Is Dick LeBeau's Time Nearing an End in Pittsburgh?

Chris Gazze@ChrisG_PITCorrespondent IApril 17, 2013

PITTSBURGH, PA - DECEMBER 24:  Defensive Coordinator Dick LeBeau of the Pittsburgh Steelers watches his team warm up prior to the Christmas Eve game against St. Louis Rams on December 24, 2011 at Heinz Field in Pittsburgh, Pennsylvania.  (Photo by Jared Wickerham/Getty Images)
Jared Wickerham/Getty Images

Every year there are questions as to whether or not Dick LeBeau will return to the Pittsburgh Steelers. Every year he returns.

The 75-year-old LeBeau may be old in terms of age, but he is young in the mind and heart. He can also still coach a pretty darn good defense, and as long as he has it his way, LeBeau should not be leaving any time soon.

Critics will argue that LeBeau’s defense has aged and isn’t the “No. 1” defense, as the rankings say. He would probably be the first to agree that the Steelers aren’t anywhere close to the top defense in the league.

For two straight seasons, the Steelers’ defense has struggled to pressure the quarterback and turnovers are few and far between.

In the past, LeBeau relied on his two best defenders—Troy Polamalu and James Harrison—as well as LaMarr Woodley to make plays. But as age and injuries have taken a toll on the top defenders, the defense has suffered.

Last season, the Steelers ranked sixth in points allowed, forced only 20 turnovers and recorded just 37 sacks. That is not good enough, especially for a team with an offense that has struggled to put points on the board recently.

The problems on defense were evident early in the year as they had trouble stopping anyone, allowing more than 20 points in three of their first five games.

In the season opener, the Steelers defense had no answer for Peyton Manning as the Denver Broncos put up 31 points.

While getting carved up by Manning is one thing, blowing fourth-quarter leads against two of the worst teams in the league is something else.

Against the Oakland Raiders, the Steelers gave up 13 fourth-quarter points in a 34-31 loss. Two weeks later, they allowed the Tennessee Titans to score the final 10 points of the quarter in a 26-23 loss.

But even with the early-season struggles and injuries that the defense had to face, LeBeau did his best to adjust and put the defense in a place to succeed.

Without Polamalu, the Steelers didn’t have an elite playmaker in their secondary. Ryan Mundy failed to get the job done in place of Polamalu, so the Steelers instead went with Will Allen.

Allen was not spectacular by any means, but he did enough as LeBeau had his safeties play in a traditional role, rather than have one improvising near the line of scrimmage.

Injury problems to Harrison and Woodley meant a very limited pass rush throughout the season.

While the pass rush never recovered, LeBeau did have one of the top secondaries in the league. They kept the play in front of them and rarely allowed a big play in the passing game.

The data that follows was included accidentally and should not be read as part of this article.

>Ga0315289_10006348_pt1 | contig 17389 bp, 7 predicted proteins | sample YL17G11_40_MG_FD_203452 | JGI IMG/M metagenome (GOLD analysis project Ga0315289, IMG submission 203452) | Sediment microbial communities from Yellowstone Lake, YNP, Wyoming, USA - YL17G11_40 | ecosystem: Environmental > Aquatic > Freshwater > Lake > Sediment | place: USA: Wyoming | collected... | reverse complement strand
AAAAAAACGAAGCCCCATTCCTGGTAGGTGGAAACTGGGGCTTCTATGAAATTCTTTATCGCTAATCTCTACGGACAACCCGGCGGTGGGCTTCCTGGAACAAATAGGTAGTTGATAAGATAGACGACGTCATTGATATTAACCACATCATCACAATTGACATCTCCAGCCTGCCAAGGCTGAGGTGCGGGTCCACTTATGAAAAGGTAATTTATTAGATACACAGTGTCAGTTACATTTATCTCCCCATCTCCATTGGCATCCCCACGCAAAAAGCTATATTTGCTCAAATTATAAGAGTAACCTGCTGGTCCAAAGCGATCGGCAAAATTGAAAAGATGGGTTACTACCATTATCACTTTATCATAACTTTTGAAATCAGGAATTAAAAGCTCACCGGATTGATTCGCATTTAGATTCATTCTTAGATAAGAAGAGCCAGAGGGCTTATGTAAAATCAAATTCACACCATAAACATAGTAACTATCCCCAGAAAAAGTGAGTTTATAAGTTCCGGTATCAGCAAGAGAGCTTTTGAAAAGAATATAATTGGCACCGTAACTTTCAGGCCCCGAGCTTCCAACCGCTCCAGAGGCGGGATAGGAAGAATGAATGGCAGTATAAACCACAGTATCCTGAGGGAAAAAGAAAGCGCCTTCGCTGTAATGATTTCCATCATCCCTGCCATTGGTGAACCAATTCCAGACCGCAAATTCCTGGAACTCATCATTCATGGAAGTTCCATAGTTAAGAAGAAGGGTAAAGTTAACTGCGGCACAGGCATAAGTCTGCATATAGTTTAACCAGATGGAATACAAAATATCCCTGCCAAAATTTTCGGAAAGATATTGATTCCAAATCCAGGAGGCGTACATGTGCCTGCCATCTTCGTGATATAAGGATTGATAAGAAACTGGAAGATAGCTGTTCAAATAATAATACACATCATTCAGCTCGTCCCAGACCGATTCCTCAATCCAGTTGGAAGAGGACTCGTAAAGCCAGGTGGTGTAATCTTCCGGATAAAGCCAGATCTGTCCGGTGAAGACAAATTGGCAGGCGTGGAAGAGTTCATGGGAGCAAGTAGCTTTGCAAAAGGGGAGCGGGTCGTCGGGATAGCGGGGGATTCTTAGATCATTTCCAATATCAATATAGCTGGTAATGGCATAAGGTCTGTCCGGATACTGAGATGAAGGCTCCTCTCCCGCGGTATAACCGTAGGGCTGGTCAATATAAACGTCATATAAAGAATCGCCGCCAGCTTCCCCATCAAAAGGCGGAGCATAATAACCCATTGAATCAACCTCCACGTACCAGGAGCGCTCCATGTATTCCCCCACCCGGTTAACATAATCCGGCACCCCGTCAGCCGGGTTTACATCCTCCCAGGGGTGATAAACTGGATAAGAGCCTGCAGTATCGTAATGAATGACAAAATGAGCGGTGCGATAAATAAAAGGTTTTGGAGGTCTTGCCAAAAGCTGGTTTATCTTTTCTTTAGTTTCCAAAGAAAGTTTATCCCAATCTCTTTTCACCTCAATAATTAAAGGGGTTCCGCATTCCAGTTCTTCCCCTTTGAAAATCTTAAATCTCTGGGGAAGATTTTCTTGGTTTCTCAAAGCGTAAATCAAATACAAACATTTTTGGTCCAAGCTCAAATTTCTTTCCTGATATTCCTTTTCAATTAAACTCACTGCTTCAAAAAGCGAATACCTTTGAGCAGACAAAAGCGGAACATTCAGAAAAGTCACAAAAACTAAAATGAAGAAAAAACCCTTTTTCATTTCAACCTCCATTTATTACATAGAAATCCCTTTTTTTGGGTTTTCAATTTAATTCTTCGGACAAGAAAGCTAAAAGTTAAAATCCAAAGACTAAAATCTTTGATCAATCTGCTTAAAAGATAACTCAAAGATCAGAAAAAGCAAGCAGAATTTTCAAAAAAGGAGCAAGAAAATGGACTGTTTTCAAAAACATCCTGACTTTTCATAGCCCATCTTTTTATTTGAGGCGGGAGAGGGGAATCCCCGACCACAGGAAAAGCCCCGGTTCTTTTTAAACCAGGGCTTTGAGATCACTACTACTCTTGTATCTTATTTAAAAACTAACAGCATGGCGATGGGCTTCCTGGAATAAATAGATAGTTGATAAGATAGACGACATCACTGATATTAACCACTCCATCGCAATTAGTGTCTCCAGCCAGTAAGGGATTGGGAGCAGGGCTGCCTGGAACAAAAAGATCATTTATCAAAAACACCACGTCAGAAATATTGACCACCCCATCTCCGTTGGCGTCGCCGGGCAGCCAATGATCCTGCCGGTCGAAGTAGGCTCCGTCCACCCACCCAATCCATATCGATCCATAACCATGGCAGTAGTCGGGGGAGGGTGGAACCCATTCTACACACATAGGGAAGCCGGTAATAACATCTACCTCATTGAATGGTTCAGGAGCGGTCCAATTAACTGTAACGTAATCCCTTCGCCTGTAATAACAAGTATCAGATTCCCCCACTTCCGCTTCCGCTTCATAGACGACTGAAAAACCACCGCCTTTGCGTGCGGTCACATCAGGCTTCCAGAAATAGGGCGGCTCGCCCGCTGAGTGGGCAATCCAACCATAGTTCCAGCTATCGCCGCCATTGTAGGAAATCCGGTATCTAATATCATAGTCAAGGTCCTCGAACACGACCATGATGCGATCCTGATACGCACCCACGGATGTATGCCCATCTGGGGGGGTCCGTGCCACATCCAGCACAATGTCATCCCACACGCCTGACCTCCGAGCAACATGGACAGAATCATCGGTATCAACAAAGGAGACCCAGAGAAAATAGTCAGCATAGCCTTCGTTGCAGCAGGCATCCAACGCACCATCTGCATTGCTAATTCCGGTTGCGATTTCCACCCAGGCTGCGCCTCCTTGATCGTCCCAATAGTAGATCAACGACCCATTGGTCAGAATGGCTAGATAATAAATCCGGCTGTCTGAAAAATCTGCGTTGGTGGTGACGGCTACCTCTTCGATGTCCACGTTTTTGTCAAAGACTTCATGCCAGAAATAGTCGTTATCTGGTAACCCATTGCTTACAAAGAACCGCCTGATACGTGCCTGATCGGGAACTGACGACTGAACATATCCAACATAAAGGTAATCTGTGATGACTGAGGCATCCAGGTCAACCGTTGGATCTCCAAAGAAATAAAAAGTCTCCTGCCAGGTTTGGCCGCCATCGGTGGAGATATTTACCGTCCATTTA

Even with all of the injuries the team had to face on defense, LeBeau had his unit sharp enough to keep the Steelers in contention to win nearly every week.

That is not surprising, since under LeBeau, the Steelers perennially have finished as one of the best defenses in the league.

In 2012, Pittsburgh’s defense allowed 20 points or fewer in 11 of its 16 games. That should have been good enough for an offense with as much talent in the passing game as the Steelers had.

But throwing the statistics out the window, it was the on-field adjustments that LeBeau made that were most impressive.

Traditionally, the Steelers’ defense under LeBeau is one of the top blitzing units in the league. The defenders get to the quarterback and force him to make mistakes. Without that pressure, LeBeau had to come up with a new scheme.

LeBeau’s biggest change was with his coverage schemes.

He used more nickel and dime packages as more and more teams implemented pass-heavy attacks. The safeties were kept back to prevent against the big play. He made the changes necessary for the defense to succeed.

But the most impressive changes were what LeBeau did with his cornerbacks.

For years fans have screamed for LeBeau to have the cornerbacks play near the line in press coverage. Well, last season the calls were finally answered and they were answered in a big way.

Not only did he call for more press coverage, but he got one of his best young defenders on the field when Cortez Allen began to get playing time.

With Allen joining Ike Taylor and Keenan Lewis, the Steelers all of a sudden had a trio of very good cover corners. LeBeau was able to have his corners cover man-to-man and they were very successful at it. On the season, they finished with a league best 185.2 yards per game.

Last season, LeBeau proved that he can still coach at a high level and that he will make the necessary adjustments to put his defenders in the best position to succeed.

As he gets his playmakers healthy this year and adds new talent through the draft, LeBeau should once again have the Steelers’ defense rolling.

If there's one thing that you can count on every year, it is Dick LeBeau and his defense. As long as he wants to coach, LeBeau should be roaming the Pittsburgh Steelers’ sideline, and this defensive legend should be nowhere near the end.


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